at least, that is what my kids think!
The Big Guy is actually pretty good with money management. In January, we decided to give him an allowance, and after figuring out that a weekly plan would not work for us (who ever has $1 bills in their wallet) we came up with a monthly payout. The first of each month, he gets his allowance and promptly organizes it into his Learning Cents Bank - 55% in spend, 30% in save and 15% in give.
For the money that he saves, we deposit it regularly into a bank account, and my husband and I match the savings 1:1. So, if he deposits $20, we deposit $20 into his account. Nice.
Same thing for the giving, although we have yet to actually give any money. This will be my next project, putting together some options that we can talk about as a family. High on the Big Guy's list now is his school library and Ronald MacDonald House.
Now, we also implemented an allowance plan for Little A at the same time, however, she is less quick to catch on to the plan. Although, after a recent trip to the Apple Store, she now has her heart set on a new iPod Nano, and seems to get that she needs to save her $199 to buy one.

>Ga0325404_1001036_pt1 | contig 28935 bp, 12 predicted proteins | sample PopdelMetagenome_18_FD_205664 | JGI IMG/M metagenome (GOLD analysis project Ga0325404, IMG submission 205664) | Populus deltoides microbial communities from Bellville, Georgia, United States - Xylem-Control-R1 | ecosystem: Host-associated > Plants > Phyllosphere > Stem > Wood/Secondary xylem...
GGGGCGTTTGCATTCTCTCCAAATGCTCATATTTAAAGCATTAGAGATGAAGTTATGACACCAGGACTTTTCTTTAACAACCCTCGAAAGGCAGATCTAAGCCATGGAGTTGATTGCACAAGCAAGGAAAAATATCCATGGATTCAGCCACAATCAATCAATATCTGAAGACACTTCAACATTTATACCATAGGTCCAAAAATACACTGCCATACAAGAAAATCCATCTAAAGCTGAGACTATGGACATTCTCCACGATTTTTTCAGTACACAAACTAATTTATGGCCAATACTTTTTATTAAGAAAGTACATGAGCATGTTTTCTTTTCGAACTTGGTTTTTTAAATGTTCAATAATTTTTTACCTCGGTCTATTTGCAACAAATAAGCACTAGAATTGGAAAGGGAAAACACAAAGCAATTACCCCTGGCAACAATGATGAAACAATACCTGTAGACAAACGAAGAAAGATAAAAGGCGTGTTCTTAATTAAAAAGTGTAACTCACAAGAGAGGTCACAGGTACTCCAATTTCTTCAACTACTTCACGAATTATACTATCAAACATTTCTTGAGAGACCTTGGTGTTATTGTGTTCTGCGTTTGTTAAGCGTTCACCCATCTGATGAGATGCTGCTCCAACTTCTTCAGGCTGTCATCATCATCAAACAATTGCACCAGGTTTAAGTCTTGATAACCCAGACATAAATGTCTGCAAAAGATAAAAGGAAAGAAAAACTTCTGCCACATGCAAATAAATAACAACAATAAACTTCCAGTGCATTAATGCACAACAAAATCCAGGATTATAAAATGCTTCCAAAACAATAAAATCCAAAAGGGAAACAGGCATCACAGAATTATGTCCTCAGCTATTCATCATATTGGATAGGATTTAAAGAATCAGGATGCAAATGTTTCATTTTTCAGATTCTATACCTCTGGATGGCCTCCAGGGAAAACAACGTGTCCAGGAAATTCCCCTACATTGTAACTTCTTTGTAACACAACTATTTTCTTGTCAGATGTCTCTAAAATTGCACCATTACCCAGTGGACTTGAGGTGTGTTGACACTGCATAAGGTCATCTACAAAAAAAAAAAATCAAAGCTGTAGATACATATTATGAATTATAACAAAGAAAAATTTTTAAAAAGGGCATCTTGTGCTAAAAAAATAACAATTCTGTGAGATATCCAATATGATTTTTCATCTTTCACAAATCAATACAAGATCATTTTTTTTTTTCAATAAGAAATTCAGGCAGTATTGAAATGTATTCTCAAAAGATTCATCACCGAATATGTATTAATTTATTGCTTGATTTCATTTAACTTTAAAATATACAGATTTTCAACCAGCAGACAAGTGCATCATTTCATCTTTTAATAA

Several times this year, we have caught her in her room with her bank, giving out money to whatever friend was over playing. As a result, we keep her bank in our room and bring it out on allowance day.
Both kids are allowed to buy what they would like with their spend money, but we do try to point out that they have many options. The Big Guy is currently obsessed with Pokemon, and spends most of his allowance on the trading cards - once he reaches 800 cards, I have told him that he cannot spend anymore money on Pokemon. He seems cool with that, and is already talking about saving up for something big.
Our goal in giving our kids money was to teach them how to manage it. When I was growing up, I did not have the same education, and money in my house was a bad thing, a scarce thing, a not-talked-about thing, and it was rare for me to have my own money and make my own decisions.
I would like my kids to understand the importance of saving and giving, and being able to make sound decisions about money. I want to encourage them to make smart choices when it comes to spending their money, and want them to think beyond the short term. Just like their mother, hah!
Thanks to superdumb supervillain for reminding me about the Parent Bloggers Network Blog Blast about money management and children, in conjunction with the financial literacy partnership between Consumer Action and Capital One, highlighting the new Moneywi$e eLearning Tool.